By Christen A. Johnson Chicago Tribune
WWR Article Summary (tl;dr) Suzanne Degges-White, co-author of "Toxic Friendships: Knowing the Rules and Dealing With the Friends Who Break Them," said approaching conflict resolution through social media is harmful to interpersonal relationships.
In the latest episode of "What did Kanye West tweet," the Chicago-born rapper Twitter-stormed his 28 million followers, airing out his many grievances with rapper Drake.
With roughly 326 million monthly active users on Twitter, and a whopping 1.4 billion daily users on Facebook, it's fair to say that social media has become ubiquitous within our culture and daily lives.
The pseudo sense of connectivity it provides can make sharing your feelings on the platforms seem normal.
This especially rings true for ultra social-media-savvy adults ages 18 to 29, 88 percent of whom use at least one social site, the highest among any age group according to a Pew Research analysis.
But is addressing a conflict via social feed truly the best way to reach reconciliation? Likely not.
Suzanne Degges-White, co-author of "Toxic Friendships: Knowing the Rules and Dealing With the Friends Who Break Them," said approaching conflict resolution through social media is harmful to interpersonal relationships.
"Social media does not give place for nuance, history or circumstance," she said. "When you use social media this way, you're not going to solve any problems, but dig a deeper line in the sand between you and the other person."
Degges-White said most Twitter users don't expect a response to their tweets, so using the public platform to share private details operates more like a megaphone.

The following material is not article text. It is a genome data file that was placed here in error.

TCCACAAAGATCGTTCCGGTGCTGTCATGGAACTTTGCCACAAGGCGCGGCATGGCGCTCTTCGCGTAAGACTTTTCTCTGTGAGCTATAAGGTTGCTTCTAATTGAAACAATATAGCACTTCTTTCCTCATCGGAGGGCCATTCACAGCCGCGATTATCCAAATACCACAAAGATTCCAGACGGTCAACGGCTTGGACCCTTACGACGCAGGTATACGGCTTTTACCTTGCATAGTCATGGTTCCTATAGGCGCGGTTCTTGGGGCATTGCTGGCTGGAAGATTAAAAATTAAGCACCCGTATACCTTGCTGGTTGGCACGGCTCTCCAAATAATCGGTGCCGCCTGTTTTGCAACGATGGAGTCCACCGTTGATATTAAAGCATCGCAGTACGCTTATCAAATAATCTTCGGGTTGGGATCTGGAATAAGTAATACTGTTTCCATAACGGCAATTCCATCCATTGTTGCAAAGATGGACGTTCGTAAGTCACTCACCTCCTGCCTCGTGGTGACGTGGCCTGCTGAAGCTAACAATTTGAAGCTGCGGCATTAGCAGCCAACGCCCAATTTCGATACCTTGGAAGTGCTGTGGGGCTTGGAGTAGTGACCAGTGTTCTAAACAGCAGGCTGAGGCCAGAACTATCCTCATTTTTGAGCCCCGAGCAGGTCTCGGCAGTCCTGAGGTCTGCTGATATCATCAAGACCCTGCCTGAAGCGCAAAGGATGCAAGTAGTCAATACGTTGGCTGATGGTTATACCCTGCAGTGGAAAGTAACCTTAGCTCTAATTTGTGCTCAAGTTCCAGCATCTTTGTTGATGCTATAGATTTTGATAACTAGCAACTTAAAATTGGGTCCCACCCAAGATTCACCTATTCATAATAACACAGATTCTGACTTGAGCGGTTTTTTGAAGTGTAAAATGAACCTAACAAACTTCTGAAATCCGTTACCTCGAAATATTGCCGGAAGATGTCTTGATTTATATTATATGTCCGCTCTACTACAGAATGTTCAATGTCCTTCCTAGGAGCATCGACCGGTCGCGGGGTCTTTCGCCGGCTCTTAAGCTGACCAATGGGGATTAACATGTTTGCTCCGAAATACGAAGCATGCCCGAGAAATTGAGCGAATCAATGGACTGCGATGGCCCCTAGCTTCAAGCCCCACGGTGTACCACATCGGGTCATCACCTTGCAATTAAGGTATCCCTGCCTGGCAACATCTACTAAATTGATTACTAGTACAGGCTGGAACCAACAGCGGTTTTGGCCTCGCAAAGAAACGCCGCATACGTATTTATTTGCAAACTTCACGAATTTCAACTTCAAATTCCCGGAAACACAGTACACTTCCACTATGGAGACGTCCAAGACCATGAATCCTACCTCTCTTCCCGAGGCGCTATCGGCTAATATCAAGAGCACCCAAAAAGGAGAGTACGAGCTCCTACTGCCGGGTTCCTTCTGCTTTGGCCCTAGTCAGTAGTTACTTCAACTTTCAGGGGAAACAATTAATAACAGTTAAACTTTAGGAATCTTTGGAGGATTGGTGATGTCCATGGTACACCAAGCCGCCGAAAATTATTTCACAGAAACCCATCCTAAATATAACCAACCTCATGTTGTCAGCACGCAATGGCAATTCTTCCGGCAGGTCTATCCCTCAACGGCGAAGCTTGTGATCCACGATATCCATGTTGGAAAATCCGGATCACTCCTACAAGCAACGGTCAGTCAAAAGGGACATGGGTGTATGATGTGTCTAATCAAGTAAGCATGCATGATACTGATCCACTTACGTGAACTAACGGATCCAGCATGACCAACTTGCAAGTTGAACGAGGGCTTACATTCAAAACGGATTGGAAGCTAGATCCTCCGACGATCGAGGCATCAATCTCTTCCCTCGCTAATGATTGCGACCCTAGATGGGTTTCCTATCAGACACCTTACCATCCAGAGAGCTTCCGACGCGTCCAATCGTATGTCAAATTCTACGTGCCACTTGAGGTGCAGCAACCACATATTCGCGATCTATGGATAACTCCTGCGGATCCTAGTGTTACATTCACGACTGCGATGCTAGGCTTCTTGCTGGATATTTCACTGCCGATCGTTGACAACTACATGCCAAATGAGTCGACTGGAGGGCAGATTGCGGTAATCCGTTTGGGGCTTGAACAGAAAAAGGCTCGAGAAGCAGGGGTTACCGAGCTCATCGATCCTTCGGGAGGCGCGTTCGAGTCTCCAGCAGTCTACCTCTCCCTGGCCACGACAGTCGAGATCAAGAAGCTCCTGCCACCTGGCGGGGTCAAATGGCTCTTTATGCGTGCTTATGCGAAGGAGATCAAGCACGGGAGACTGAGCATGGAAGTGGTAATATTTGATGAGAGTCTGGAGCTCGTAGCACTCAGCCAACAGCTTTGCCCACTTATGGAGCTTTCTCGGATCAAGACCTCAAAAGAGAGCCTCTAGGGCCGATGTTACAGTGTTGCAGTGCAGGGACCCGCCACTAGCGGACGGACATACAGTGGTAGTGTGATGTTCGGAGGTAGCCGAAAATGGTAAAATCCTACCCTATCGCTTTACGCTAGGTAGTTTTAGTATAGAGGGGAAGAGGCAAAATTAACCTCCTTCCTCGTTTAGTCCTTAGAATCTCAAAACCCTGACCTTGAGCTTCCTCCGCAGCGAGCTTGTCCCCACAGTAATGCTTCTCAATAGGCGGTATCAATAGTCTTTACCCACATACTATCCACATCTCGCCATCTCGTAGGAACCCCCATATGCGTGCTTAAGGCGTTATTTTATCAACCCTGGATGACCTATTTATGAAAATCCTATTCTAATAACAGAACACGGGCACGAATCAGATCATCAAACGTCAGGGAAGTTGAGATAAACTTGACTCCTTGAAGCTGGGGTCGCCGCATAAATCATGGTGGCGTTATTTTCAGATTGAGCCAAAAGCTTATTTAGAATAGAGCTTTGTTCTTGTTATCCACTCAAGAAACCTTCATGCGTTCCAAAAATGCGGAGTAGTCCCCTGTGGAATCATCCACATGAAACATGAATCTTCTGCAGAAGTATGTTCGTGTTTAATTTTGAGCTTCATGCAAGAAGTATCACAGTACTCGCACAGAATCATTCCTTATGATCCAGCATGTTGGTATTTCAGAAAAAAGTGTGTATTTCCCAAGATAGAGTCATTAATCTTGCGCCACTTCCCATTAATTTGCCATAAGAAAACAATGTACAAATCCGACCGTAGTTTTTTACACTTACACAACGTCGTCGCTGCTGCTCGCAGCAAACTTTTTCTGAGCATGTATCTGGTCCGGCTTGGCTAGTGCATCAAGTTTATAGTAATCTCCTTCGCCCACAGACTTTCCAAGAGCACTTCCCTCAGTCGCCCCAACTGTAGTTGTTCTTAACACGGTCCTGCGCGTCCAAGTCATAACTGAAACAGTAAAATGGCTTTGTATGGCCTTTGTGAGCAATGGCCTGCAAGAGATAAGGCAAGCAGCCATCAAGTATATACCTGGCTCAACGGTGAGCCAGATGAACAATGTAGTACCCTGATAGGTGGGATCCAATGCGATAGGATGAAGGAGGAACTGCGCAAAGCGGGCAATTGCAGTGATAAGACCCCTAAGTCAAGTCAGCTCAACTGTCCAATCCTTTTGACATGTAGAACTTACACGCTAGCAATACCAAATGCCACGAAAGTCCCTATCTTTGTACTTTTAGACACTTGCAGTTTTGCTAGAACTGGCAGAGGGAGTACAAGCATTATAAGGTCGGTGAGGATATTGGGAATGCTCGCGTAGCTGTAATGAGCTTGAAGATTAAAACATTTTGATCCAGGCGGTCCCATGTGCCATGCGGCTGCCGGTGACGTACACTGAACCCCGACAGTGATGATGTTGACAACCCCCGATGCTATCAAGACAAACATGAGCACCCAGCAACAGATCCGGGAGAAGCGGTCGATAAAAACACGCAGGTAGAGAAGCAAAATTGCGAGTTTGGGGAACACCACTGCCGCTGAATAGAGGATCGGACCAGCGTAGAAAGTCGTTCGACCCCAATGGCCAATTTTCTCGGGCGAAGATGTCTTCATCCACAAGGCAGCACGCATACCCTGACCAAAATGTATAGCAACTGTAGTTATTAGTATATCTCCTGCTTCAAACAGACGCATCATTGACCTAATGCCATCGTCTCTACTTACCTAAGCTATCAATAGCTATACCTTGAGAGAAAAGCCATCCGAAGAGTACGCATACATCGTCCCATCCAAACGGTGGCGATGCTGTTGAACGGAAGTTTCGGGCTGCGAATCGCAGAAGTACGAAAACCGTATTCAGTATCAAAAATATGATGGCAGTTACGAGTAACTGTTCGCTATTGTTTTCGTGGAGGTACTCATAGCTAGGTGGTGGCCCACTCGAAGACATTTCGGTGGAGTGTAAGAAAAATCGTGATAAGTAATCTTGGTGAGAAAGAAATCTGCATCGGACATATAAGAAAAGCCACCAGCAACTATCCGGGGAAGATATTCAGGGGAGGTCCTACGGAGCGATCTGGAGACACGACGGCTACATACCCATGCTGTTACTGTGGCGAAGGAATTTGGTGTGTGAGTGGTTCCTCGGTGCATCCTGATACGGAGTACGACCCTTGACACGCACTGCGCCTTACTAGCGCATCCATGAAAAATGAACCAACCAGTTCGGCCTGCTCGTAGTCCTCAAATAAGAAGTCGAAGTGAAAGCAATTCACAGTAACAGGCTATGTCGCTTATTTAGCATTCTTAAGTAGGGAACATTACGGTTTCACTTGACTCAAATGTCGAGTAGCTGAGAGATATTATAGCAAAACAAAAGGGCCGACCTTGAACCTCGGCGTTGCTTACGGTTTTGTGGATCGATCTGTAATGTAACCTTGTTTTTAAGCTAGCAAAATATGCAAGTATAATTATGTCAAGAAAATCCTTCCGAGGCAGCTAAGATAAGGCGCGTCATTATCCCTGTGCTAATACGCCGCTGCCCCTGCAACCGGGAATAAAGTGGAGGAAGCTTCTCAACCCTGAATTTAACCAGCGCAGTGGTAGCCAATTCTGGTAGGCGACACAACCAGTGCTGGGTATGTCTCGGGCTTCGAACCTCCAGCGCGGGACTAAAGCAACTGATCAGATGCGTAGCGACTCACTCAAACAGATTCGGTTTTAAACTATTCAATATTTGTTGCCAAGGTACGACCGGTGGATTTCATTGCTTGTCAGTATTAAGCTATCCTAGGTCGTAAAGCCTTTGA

"You're not allowing for a conversation to take place," she said. "It's kind of you just venting. It's infantile, too, because you're not giving someone a chance to speak back to you."
Social media is not meant to be a main source of communication and personal exchange, explained Degges-White, but its ease and accessibility can embolden people to use their "Twitter fingers" before going directly to the source of conflict.
"Having to look someone in the eye, that's what takes courage," she said. "On social media, we are invulnerable and invincible. It has no positive impact if you're really wanting to communicate with someone about something real."
Degges-White, who is also a professor and chair in the department of counseling at Northern Illinois University, highlighted three benefits of face-to-face conversations, and how to go about them, when trying to achieve successful conflict resolution.
You can actually resolve the issue. "It makes you a stronger person to sit through a difficult conversation," she said. "Challenge yourself to have a conversation and to find ways to engage. The more you do it, you'll get better."
You can gain empathy for the other side. "Be willing to listen to the other person's point of view and be accepting if their opinion differs. If we don't have conversations with other people, we stop growing. The only way to do that is allowing yourself to hear another person's side. This deepens your maturing in relationships and not only think 'my way or highway.'"
You can learn to be wrong. "When we admit we're wrong, this is the only way we learn. You don't really have to learn any lessons from using social media. The point of education is to learn what you don't know, not validate what you do."